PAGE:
Alexis Arnold's Crystallized Old Books Make A Bold Statement About Our Departure From Written Print — PHOTOS
As an avid reader and an unabashed hoarder of books, usually when I see someone tamper with books in any way, shape or form I feel inexplicably uncomfortable. Those cute little fan decorations people like to make out of old book pages, for instance, are a source of the kind of anxiety I usually save for the last five minutes of Scandal. That being said, I could not be a bigger proponent of this artist who makes stunning crystallized books. They look like something out of a winter fairy tale land. In the wise words of Our Lady Liz Lemon, "I want to go to there."
According to Alexis Arnold, the artist behind the series, she felt the urge to immortalize these books after "repeatedly finding boxes of discarded books, by the onset of e-books, and by the shuttering of bookstores." The prints of the crystallized, forever frozen books "addresses the materiality of the book versus the text or content of the book, in addition to commenting on the vulnerability of the printed book." Wait, wait—is this lady implying that some people regard books more as material possessions than vessels of content, or that some people place more value on the physical ownership of books than on the acquisition of the words therein? The nerve! How offensive! How dare she imply that some people in the world just want to own books because they are an accessory to display to that people think you learned and interesting! And furthermore, that we all love talking about how much we love bookstores but clearly we aren't patronizing them enough to keep them alive? No one does any of that ever! (I learned sarcasm from books.)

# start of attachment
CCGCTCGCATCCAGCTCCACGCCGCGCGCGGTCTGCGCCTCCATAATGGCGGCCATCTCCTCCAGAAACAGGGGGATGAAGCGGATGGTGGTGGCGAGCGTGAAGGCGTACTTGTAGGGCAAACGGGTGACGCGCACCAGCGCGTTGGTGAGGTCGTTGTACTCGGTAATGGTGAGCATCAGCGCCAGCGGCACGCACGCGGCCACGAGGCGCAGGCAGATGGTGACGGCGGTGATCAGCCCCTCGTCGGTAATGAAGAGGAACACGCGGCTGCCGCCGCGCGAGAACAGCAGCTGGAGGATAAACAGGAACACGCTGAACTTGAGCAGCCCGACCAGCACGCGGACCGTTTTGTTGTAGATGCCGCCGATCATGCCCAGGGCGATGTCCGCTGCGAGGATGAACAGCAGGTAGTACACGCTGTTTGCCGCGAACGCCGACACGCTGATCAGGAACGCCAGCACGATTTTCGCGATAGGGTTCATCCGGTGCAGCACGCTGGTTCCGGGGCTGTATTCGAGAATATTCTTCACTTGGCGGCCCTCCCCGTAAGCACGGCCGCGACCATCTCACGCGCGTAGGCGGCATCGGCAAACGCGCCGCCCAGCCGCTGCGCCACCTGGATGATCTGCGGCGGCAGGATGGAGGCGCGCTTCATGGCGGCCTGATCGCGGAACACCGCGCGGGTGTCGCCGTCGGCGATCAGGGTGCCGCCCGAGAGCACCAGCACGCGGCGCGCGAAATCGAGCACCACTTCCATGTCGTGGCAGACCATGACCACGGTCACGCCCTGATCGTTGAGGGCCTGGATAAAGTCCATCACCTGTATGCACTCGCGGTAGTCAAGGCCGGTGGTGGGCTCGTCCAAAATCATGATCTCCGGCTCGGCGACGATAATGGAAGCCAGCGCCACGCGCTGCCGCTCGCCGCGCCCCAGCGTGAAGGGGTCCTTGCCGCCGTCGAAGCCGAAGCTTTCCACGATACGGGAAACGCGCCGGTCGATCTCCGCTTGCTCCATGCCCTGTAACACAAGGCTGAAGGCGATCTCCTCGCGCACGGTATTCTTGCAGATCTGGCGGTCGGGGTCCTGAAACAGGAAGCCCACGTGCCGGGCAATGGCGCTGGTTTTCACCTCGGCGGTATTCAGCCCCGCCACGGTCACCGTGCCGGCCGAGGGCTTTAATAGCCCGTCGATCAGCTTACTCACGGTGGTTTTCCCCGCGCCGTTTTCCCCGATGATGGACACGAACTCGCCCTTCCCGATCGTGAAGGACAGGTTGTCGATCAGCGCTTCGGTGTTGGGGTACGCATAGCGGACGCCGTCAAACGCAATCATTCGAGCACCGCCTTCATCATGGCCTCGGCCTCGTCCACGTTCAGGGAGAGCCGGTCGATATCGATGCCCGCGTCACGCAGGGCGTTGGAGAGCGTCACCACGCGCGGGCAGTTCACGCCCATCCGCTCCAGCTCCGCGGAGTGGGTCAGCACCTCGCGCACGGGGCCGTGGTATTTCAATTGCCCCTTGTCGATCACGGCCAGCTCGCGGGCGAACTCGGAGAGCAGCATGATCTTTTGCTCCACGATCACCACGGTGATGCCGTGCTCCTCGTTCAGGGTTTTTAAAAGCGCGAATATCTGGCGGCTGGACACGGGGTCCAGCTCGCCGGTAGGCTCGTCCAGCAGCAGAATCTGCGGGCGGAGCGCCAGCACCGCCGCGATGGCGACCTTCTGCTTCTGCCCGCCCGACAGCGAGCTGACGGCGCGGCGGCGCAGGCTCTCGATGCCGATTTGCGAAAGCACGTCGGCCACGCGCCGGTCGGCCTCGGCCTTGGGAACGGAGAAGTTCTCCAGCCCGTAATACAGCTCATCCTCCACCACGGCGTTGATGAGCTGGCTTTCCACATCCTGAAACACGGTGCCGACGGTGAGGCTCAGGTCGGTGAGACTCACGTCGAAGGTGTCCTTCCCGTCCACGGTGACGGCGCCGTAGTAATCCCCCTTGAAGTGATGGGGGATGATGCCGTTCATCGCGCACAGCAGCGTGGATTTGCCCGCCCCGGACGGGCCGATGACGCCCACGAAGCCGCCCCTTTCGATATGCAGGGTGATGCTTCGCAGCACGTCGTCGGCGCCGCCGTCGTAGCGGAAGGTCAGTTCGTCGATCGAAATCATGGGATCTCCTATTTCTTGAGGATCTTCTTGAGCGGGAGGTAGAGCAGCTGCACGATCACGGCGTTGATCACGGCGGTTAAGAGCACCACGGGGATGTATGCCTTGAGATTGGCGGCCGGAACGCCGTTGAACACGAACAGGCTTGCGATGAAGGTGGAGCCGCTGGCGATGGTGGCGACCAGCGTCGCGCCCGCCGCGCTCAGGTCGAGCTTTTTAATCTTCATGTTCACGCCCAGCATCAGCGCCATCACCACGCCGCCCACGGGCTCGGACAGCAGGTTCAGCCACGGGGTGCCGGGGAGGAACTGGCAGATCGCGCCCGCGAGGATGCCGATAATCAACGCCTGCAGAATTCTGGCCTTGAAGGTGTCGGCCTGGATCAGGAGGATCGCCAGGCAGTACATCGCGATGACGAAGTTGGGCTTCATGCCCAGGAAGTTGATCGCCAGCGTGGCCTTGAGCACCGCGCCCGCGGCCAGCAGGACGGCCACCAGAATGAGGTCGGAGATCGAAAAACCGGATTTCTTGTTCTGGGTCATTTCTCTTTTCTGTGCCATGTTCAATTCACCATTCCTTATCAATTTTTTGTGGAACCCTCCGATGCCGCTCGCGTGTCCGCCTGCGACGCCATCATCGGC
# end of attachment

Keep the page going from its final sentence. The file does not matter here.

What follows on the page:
So how exactly does she perfect that perfect frosted look? It's all in the chemistry: After bending the books into position, she rolls them in a Borax solution, which then results in the tiny encrusted crystals. (Bet you wish you paid attention in chem lab now, huh?) Not only did the project yield stunning results, it's also totally feasible to do this kind of thing in the safety of your own home. If you're interested in nerding out and upgrading antiques nobody uses anymore, there is a nifty video tutorial on using Borax to make crystal snowflakes. Maybe you can try your hand at creating something as visually stunning as these books: